In a seven to one decision on Wednesday (March 20), the U.S. Supreme Court overturned a 9th Circuit Court of Appeals decision which would have given the EPA the authority to regulate runoff on logging roads.

The decision is being celebrated by those close to the logging industry. Administrator of the Montana Department of Natural Resources and Conservation's Forestry Division, Bob Harrington explains why.

"If the Ninth Circuit's decision had been upheld we would have seen the need for individual permits on individual forest roads every time there was a silvicultural operation in the forest. Which would have added a lot of uncertainty to the practice of forestry and to the industry itself as well as a lot of costs and time delays."

Harrington says the ruling would have jeopardized livelihoods as well as the health of Montana's forests. He also says the decision effects much more than just the logging industry.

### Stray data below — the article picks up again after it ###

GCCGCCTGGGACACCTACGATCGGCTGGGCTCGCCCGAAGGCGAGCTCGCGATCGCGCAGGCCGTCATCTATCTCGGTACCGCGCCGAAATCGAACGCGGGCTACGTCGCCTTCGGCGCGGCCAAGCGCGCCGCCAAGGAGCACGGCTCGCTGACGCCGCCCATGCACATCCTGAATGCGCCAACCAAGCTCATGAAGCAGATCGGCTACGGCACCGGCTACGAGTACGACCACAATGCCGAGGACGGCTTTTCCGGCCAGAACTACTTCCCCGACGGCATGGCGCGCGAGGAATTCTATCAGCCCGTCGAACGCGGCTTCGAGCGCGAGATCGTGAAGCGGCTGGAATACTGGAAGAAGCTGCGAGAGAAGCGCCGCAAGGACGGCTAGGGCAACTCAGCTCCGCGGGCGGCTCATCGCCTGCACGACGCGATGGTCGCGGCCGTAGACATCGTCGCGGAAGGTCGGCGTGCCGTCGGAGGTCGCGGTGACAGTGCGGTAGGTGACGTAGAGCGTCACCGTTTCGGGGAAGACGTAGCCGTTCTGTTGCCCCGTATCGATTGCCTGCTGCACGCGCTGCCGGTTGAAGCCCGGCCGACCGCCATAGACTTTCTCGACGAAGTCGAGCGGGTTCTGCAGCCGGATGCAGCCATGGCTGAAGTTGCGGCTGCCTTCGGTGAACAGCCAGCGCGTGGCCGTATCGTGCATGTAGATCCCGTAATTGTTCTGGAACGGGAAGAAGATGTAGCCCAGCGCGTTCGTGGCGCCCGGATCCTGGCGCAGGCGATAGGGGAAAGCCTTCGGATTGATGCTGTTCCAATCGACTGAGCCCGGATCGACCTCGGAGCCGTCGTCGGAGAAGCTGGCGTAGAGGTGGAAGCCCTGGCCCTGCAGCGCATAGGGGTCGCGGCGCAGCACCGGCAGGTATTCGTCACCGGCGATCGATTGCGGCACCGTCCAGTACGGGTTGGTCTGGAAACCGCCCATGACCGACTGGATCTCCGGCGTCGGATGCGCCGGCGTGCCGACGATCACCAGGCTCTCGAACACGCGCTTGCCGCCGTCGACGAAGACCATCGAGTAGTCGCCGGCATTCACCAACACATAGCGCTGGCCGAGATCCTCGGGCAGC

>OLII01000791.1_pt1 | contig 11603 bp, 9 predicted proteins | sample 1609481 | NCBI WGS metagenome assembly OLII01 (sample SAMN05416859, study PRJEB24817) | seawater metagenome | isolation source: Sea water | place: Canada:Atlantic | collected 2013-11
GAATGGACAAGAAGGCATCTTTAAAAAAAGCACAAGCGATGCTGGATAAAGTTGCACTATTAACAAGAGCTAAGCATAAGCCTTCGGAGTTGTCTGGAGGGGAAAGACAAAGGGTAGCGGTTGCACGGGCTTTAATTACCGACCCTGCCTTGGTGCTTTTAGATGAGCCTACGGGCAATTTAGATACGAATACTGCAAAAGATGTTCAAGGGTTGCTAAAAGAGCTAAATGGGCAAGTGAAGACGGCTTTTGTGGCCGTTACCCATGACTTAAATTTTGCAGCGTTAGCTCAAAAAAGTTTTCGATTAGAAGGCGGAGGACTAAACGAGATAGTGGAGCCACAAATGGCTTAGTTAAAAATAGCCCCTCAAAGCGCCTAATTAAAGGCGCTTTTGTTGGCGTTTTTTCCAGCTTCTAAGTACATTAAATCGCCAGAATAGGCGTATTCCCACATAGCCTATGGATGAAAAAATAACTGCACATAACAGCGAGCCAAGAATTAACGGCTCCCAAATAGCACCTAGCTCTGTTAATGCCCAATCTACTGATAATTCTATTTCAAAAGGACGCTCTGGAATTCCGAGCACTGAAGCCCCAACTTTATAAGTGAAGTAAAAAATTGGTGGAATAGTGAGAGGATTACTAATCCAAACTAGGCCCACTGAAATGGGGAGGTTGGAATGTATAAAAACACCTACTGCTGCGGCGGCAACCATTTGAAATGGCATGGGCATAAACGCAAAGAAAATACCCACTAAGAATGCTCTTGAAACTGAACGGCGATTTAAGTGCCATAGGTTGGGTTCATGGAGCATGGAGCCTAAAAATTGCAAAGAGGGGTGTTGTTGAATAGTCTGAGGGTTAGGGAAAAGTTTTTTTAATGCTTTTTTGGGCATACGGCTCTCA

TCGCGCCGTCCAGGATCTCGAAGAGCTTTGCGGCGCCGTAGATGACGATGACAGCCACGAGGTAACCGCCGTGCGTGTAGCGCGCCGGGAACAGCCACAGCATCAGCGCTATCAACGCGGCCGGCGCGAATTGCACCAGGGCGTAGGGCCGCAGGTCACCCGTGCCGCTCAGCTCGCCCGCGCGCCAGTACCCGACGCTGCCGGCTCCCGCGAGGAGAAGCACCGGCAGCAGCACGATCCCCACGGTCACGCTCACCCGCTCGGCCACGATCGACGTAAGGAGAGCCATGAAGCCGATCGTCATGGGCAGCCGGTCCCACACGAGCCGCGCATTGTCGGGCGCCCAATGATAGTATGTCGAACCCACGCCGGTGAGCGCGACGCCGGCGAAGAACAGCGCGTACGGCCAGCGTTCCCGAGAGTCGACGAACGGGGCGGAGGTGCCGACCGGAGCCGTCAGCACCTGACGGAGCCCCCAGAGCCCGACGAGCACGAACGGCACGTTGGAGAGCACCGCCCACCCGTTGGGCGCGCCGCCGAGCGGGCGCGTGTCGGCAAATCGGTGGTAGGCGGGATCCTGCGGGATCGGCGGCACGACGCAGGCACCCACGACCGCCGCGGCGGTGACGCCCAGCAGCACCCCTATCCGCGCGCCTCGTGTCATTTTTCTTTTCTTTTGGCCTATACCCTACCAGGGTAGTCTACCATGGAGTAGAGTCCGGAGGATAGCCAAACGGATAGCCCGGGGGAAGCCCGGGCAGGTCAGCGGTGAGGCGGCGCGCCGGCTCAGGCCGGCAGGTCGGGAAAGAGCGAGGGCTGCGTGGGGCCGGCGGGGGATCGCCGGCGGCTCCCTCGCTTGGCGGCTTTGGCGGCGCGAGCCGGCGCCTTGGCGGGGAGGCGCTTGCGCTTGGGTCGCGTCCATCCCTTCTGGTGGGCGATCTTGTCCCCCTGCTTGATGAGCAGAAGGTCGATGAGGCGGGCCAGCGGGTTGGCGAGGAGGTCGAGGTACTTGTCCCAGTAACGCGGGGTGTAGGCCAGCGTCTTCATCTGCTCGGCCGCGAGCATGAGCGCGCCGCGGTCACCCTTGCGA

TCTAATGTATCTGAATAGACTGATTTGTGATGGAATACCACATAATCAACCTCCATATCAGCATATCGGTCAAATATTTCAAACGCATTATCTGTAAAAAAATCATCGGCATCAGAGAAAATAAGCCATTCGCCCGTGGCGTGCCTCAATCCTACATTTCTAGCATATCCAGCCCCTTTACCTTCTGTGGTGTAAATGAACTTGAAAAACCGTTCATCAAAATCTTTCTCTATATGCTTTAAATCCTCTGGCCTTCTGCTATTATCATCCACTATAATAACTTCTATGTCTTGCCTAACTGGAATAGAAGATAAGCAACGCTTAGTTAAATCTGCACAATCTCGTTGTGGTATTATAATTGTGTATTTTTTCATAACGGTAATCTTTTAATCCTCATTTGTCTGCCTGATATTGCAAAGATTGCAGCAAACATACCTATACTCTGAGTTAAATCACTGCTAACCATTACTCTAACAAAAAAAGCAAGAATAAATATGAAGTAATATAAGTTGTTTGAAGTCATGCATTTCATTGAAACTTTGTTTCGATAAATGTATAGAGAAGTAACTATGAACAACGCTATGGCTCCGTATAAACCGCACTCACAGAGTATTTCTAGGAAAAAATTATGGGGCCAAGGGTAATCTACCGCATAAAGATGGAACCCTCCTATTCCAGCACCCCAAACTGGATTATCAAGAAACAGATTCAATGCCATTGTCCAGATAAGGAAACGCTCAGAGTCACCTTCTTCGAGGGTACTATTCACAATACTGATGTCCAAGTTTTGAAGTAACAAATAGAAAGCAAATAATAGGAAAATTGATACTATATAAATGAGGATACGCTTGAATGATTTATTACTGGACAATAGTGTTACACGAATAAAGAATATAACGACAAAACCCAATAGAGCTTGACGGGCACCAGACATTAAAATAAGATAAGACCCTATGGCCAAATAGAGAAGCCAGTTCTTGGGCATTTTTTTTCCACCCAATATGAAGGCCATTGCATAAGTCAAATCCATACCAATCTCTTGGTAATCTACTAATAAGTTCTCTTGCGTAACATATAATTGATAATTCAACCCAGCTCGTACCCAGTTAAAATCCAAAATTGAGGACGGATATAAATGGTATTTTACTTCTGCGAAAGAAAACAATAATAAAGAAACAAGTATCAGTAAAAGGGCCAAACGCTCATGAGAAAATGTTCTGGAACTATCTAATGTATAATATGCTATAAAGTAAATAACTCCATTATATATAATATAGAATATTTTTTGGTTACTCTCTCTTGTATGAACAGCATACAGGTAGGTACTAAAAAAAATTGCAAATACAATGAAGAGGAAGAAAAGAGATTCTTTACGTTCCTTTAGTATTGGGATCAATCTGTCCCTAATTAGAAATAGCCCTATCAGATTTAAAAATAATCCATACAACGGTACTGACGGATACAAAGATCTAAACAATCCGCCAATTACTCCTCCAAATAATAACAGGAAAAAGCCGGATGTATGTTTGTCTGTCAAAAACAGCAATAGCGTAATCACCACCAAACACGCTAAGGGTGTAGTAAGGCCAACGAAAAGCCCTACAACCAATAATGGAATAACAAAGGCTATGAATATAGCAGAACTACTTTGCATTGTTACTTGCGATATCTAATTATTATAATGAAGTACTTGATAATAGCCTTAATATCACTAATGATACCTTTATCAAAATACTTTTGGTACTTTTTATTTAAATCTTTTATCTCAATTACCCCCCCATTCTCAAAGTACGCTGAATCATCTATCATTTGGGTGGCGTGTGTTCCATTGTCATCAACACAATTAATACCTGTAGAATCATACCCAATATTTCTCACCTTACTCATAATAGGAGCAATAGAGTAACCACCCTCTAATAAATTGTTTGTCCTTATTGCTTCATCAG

"This is not just about the forest industry, this is about a process and a cost that would be transferred to all forest landowners. So, as much as the state has a very important operation on state trust lands, as well as private forest landowners, as well as federal forest landowners, I think that everyone had a stake in this decision."

It is likely that another lawsuit along these lines is brought in the near future, Harrington believes that the only way to preserve Montana's current forest management system is for Congress to pass legislation that prevents EPA management.